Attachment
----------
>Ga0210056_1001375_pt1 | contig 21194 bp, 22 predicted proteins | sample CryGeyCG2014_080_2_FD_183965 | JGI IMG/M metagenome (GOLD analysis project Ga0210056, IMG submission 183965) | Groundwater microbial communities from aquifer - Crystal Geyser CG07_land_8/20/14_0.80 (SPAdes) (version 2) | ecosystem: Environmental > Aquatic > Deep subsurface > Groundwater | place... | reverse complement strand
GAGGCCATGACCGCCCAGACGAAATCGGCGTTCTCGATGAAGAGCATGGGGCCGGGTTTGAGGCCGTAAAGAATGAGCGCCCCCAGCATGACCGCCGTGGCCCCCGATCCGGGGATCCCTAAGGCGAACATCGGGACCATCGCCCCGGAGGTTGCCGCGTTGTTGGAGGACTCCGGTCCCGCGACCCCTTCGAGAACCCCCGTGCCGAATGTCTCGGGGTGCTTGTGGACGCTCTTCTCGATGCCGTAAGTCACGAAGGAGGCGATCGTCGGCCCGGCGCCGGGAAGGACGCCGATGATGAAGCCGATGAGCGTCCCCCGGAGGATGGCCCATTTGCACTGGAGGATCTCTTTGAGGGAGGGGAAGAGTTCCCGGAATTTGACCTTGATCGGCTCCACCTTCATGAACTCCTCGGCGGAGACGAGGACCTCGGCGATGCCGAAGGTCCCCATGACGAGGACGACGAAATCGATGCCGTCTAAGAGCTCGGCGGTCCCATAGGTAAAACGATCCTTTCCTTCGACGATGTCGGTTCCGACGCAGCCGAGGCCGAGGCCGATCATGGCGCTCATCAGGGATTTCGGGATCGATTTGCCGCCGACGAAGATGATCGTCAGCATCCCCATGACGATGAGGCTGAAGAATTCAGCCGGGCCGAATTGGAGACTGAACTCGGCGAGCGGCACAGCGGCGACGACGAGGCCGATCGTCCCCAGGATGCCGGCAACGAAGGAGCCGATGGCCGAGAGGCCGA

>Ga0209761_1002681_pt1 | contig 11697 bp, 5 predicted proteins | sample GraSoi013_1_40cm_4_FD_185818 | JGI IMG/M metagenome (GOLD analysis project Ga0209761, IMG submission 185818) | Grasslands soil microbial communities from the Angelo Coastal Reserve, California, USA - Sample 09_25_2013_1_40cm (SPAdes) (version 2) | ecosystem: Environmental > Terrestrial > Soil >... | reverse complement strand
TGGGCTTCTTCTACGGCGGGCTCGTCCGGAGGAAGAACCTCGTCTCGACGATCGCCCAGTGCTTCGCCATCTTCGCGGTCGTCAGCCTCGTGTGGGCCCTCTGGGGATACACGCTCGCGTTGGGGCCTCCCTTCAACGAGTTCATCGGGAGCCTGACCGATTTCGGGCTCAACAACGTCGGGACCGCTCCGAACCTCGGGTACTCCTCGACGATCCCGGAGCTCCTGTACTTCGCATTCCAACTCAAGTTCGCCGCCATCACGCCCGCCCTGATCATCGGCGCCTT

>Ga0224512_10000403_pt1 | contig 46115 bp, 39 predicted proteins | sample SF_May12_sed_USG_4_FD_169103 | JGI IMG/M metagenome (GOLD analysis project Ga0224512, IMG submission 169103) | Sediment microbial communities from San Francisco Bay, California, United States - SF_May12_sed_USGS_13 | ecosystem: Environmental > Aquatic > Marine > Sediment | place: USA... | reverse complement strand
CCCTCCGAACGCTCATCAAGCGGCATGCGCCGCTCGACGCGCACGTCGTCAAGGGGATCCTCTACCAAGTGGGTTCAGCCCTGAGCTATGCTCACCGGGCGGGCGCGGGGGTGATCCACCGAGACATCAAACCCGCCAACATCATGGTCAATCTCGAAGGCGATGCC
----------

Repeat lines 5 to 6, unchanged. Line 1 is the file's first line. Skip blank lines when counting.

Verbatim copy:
>Ga0224512_10000403_pt1 | contig 46115 bp, 39 predicted proteins | sample SF_May12_sed_USG_4_FD_169103 | JGI IMG/M metagenome (GOLD analysis project Ga0224512, IMG submission 169103) | Sediment microbial communities from San Francisco Bay, California, United States - SF_May12_sed_USGS_13 | ecosystem: Environmental > Aquatic > Marine > Sediment | place: USA... | reverse complement strand
CCCTCCGAACGCTCATCAAGCGGCATGCGCCGCTCGACGCGCACGTCGTCAAGGGGATCCTCTACCAAGTGGGTTCAGCCCTGAGCTATGCTCACCGGGCGGGCGCGGGGGTGATCCACCGAGACATCAAACCCGCCAACATCATGGTCAATCTCGAAGGCGATGCC